FlowersPale blue to purple, small, irregular, in slender spikes. Calyx 5-pointed; corolla 2-lipped, with curved spur longer than its tube, which is nearly closed by a white, 2-ridged projection or palate; the upper lip erect, 2-lobed; lower lip 3-lobed, spreading. Stamens 4, in pairs, in throat; 1 pistil. Stem: Slender, weak, of sterile shoots, prostrate; flowering stem, ascending or erect, 4 in. to 2 ft. high. Leaves: Small, linear, alternately scattered along stem, or oblong in pairs a threes on leafy sterile shoots.
Preferred HabitatDry soil, gravel, or sand. Flowering SeasonMayOctober. DistributionNorth, Central, and South Americas.
Sometimes lying prostrate in the dust, sometimes erect, the linaria’s delicate spikes of bloom wear an air of injured innocence; yet the plant, weak as it looks, has managed to spread over three Americas from ocean to ocean. More beautiful than the rather scrawny flowers are the tufts of cool green foliage made by the sterile shoots that take complete possession of a wide area around the parent plants.
Unlike its relative butter-and-eggs, the corolla of this toadflax is so contracted that bees cannot enter it; but by inserting their long tongues, they nevertheless manage to drain it. Small, short-tongued bees contrive to reach only a little nectar. The palate, so valuable to the other linaria, has in this one lost its function; and the larger flies, taking advantage of the flower’s weakness, pilfer both sweets and pollen. Butterflies, to which a slender spurred flower is especially attractive, visit this one in great numbers, and as they cannot regale themselves without touching the anthers and stigma, they may be regarded as the legitimate visitors.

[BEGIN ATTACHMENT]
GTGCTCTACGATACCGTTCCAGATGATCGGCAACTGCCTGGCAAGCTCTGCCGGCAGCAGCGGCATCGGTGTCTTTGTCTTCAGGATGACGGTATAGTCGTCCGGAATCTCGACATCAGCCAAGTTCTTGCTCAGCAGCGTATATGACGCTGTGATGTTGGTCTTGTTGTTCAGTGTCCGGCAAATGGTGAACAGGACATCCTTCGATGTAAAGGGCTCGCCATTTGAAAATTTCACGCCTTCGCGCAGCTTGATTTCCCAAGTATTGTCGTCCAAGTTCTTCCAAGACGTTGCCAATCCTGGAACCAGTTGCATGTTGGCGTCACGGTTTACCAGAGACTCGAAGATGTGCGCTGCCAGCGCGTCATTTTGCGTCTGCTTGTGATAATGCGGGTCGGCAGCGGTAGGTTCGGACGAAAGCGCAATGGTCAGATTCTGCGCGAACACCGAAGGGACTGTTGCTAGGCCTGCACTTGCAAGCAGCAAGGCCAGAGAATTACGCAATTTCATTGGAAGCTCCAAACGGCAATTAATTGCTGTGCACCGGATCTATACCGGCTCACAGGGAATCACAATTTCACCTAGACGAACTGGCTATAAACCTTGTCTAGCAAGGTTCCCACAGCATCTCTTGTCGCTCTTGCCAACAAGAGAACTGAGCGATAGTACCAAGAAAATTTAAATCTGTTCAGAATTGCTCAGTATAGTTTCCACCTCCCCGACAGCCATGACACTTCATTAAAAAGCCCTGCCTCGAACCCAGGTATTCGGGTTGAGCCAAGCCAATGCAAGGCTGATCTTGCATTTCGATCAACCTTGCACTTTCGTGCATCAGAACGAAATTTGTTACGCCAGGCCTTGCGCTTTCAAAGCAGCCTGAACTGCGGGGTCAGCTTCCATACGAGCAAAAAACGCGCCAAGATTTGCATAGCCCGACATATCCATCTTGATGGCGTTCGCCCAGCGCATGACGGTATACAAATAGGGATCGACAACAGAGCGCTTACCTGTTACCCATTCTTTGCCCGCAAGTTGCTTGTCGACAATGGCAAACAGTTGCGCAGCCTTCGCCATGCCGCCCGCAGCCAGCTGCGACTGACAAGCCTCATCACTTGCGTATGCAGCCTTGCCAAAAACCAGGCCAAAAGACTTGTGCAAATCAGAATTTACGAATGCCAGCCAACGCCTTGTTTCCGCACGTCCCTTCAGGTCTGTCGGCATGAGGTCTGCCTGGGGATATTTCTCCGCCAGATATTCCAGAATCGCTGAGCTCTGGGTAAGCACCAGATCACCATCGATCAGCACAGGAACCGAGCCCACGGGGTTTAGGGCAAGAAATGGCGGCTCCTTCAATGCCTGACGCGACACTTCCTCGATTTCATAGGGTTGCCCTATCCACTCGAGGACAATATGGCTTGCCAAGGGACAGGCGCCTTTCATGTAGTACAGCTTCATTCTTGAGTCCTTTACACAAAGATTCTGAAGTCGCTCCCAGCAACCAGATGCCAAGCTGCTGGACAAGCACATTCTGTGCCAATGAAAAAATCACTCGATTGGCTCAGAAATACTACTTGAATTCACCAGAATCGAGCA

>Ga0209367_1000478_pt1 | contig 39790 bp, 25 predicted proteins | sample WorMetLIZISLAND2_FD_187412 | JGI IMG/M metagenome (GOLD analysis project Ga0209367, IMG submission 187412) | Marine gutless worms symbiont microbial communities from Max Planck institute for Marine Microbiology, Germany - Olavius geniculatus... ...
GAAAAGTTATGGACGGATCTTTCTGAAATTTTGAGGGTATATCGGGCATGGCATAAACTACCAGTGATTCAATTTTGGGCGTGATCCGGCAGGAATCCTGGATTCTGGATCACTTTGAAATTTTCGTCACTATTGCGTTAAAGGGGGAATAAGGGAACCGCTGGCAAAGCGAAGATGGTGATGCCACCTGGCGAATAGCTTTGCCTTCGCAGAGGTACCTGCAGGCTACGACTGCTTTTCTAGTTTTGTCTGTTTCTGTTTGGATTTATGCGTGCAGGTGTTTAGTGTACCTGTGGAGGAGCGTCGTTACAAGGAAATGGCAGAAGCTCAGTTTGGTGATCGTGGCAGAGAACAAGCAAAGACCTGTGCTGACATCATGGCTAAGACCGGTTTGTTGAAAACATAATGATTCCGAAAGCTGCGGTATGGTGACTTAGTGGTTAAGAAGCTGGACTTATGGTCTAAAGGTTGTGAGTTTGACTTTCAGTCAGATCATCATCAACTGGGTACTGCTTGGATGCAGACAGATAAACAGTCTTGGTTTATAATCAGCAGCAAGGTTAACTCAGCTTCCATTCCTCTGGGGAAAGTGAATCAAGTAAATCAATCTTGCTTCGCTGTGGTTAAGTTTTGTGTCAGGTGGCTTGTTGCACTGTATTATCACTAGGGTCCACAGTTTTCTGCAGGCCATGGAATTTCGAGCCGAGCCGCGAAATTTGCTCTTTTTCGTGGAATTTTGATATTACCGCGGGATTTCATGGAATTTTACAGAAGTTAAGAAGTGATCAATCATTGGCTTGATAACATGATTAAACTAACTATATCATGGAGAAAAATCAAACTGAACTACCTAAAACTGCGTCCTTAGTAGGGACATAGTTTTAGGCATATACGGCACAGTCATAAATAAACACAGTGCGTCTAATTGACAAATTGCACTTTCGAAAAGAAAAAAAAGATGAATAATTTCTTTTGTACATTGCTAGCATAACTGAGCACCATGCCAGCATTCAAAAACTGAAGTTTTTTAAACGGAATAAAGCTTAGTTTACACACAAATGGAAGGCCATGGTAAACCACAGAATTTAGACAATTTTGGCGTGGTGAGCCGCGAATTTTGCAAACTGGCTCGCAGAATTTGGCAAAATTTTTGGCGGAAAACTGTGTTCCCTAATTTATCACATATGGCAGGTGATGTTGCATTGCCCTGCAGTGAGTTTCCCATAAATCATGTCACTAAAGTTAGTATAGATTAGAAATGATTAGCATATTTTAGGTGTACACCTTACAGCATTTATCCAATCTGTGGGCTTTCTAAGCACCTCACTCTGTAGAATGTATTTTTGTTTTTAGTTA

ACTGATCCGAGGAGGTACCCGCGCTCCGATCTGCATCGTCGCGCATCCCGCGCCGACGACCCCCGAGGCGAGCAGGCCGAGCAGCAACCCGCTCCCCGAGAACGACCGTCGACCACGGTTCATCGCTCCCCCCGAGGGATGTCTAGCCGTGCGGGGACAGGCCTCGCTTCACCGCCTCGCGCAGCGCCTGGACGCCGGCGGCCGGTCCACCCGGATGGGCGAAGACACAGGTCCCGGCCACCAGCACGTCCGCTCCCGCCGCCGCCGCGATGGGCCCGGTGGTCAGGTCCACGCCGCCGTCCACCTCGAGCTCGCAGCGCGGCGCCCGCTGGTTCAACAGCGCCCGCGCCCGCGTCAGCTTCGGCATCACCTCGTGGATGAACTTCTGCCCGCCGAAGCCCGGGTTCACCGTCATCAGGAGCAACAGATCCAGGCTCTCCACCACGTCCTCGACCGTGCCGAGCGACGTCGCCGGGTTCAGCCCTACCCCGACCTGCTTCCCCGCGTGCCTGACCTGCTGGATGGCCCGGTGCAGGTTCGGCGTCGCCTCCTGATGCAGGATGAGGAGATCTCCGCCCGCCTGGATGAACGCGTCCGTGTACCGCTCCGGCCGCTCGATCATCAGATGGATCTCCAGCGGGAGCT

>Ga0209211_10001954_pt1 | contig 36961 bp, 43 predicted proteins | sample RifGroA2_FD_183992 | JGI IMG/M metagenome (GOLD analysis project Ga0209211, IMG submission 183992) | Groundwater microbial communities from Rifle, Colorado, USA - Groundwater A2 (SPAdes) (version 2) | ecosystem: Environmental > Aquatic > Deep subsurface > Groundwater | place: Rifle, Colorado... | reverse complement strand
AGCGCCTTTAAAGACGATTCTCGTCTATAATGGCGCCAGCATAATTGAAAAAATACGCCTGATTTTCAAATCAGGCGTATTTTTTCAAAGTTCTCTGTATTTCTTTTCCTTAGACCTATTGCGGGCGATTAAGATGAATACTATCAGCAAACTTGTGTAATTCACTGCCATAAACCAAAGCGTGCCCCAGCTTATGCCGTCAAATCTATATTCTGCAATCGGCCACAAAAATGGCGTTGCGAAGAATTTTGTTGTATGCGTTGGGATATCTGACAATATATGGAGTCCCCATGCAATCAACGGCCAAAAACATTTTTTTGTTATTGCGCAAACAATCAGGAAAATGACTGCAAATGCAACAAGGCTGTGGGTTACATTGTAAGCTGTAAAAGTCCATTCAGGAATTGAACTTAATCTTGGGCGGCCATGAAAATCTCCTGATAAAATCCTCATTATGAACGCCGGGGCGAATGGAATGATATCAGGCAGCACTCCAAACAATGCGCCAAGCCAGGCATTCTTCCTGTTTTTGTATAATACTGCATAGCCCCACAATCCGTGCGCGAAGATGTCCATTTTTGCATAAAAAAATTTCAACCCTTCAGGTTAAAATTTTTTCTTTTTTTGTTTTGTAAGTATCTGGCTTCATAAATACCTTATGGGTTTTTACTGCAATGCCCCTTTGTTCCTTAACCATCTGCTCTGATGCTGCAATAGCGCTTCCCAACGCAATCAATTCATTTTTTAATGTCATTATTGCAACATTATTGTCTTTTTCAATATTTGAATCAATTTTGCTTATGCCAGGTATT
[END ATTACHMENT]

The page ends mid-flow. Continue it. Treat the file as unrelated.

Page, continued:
Wolf, rat, mouse, sow, cow, cat, snake, dragon, dog, toad, are among the many animal prefixes to the names of flowers that the English country people have given for various and often most interesting reasons. Just as dog, used as a prefix, expresses an idea of worthlessness to them, so toad suggests a spurious plant; the toadflax being made to bear what is meant to be an odious name because before flowering it resembles the true flax, linum, from which the generic title is derived.